Fish and Game say Otago fish deaths symptomatic of regional councils' failure to manager waterways

The fish were found dead last weekend.
The fish were found dead last weekend. Photo credit: Otago Fish and Game Council

The death of hundreds of fish in a Dunedin stream recently is symptomatic of a failure by regional councils across the country to properly manage the country's waterways, says Fish and Game.

Dead smelt, flounder, bullies, trout and inanga (whitebait) were found littering the shoreline around the Brighton Road bridge at Kaikorai stream over the weekend, sparking an investigation by the Otago Regional Council (ORC).

A council pollution team visited the site and took water samples to see if there was any pollution from an upstream source that could have been responsible for the deaths, with the results still pending. 

Earlier this week Otago Regional Council's regulatory general manager Richard Saunders said the most likely scenario was warm temperatures and reduced dissolved oxygen in the water "exacerbated underlying water quality issues in the stream, leading to the fish deaths".

He said it was also possible flood protection work by the council was a contributing factor.

"Opening the coastal mouth is something ORC does regularly as a flood protection measure, and it's essential to avoiding leachate from the Green Island landfill entering the stream," he said.

"While opening the coastal mouth has not been associated with fish kills in the past, it is possible that it was an exacerbating factor in this fish kill event – that's something we hope to understand from our investigation."

But on Friday, chair of the Fish and Game Council Ray Grubb said it was "galling" that the fish deaths were possibly caused by the council's own actions, and says the incident is "symptomatic of regional councils across the country failing to manage the environmental impacts of land-use on our waterways".

"This environmental tragedy wasn't an isolated incident, and it isn't limited to my home patch, Otago," Grubb said.

He said estuaries are vitally important ecosystems that support a large diversity of species and are breeding and feeding grounds for fish and birdlife.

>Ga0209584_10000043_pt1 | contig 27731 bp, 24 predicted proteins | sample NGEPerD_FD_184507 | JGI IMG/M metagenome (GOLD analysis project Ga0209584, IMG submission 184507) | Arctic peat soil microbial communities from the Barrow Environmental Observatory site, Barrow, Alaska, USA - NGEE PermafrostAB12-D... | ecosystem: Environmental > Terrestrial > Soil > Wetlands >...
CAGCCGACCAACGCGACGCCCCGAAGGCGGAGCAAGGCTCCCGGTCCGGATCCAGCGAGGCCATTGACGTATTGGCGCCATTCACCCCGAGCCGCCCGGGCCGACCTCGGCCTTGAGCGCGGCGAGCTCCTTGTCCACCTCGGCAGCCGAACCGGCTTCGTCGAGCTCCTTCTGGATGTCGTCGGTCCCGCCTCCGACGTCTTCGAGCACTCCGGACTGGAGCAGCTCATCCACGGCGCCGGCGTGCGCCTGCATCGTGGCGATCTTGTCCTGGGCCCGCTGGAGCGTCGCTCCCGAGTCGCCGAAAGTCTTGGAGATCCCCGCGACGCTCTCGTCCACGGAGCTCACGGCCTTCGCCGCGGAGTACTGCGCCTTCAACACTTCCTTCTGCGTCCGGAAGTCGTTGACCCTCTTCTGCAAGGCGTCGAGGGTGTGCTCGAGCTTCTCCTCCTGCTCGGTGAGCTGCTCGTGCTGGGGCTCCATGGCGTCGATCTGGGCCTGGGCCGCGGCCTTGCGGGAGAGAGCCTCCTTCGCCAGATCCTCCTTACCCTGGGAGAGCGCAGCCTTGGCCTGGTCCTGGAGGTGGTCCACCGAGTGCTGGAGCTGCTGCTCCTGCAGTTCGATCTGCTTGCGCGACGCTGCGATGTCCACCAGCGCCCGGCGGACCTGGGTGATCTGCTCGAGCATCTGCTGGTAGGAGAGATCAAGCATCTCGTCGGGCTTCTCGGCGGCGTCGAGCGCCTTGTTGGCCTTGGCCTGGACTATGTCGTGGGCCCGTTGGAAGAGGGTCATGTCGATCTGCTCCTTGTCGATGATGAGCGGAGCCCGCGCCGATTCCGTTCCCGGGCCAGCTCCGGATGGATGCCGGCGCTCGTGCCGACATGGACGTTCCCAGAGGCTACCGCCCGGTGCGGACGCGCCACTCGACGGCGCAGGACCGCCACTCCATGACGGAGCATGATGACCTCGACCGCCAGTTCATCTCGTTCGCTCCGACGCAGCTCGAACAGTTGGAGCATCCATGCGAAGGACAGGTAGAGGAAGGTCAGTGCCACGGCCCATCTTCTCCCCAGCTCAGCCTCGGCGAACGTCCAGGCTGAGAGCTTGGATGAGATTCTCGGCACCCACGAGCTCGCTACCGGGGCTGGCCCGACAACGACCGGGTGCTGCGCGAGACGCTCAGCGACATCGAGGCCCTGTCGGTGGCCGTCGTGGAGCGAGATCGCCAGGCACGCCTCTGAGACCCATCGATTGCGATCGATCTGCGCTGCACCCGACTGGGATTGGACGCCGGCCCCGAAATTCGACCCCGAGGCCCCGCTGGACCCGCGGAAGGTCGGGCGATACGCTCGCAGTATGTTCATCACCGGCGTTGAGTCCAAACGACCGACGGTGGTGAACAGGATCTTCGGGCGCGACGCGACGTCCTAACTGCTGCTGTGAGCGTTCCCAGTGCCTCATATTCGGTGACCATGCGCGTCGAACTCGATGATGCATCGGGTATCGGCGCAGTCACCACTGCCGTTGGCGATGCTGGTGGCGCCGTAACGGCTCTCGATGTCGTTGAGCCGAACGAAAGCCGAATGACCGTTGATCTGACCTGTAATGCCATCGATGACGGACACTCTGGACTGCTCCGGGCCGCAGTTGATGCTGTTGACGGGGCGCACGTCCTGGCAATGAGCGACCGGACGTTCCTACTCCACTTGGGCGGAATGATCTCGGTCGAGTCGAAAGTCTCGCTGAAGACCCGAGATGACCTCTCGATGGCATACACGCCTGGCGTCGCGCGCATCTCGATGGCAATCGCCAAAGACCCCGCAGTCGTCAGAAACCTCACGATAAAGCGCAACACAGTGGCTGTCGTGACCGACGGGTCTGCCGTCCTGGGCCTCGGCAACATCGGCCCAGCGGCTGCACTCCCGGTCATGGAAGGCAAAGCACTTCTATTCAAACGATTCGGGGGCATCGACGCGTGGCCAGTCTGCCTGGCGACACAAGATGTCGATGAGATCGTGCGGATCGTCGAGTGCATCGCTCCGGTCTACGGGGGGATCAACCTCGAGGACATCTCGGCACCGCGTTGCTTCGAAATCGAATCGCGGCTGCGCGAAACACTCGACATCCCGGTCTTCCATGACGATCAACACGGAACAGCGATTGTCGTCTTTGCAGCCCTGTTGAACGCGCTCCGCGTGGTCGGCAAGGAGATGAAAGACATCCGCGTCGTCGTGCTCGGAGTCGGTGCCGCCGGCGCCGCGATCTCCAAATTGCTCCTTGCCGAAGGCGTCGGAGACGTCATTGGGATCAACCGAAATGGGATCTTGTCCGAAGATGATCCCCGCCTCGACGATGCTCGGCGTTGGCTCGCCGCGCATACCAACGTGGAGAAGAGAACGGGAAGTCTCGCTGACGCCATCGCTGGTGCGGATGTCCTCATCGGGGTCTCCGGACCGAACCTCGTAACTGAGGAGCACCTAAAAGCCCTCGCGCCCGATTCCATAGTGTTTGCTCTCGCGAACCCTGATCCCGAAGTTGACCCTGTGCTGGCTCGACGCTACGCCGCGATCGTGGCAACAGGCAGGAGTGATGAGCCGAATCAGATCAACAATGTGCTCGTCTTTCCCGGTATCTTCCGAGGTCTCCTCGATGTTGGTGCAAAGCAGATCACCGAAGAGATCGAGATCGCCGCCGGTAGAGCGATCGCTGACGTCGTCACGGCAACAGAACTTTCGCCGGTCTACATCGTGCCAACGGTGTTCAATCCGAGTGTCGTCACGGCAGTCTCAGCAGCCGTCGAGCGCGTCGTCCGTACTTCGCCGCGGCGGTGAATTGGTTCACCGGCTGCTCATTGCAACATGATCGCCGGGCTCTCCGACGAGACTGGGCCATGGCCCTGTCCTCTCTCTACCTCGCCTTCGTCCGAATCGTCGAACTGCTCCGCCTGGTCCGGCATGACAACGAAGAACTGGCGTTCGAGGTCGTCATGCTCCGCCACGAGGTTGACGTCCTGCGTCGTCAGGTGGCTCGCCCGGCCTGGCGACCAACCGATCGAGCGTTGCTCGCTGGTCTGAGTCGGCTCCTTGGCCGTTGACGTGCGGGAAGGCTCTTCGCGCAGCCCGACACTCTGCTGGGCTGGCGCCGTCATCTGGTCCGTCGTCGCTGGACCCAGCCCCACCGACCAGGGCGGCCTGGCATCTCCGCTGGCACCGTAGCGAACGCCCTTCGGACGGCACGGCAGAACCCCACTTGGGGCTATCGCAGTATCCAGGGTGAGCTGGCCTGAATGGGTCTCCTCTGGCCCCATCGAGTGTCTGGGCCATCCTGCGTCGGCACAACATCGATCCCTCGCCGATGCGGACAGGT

However, he said many of these ecosystems are now close to flipping - "reaching a point where they are so polluted that they can no longer sustain life" - and laid the blame with regional councils.

"Regional councils are supposed to be responsible for sustainably managing natural resources and implementing the rules around water quality and quantity. In many cases the rules are inadequate, but even when they are sufficient regional councils fail to enforce them, instead focusing more on regional development and economic growth, and ignoring the environmental costs."

Saunders told Newshub on Friday the council was still waiting for the results of the water samples taken upstream, which would indicate whether any upstream pollution may have played a part in the incident.

"The Kaikorai stream is an urban stream, and we know that waterways in towns and cities suffer some of the worst water quality impacts," he said.

"The Government’s National Policy Statement for Freshwater Management (NPSFM), introduced last year, requires that water quality degradation is reversed and actions are identified to improve the health of water bodies that do not meet NPSFM bottom lines.

"ORC is undertaking a full review of our water plan to give effect to this policy across Otago – including in urban streams such as the Kaikorai."

General manager of operations Gavin Palmer said whether the council's river mouth opening activity had anything to do with the fish deaths remains under investigation.

"We would look to make changes to how we conduct the activity if it is found to be a factor," he said.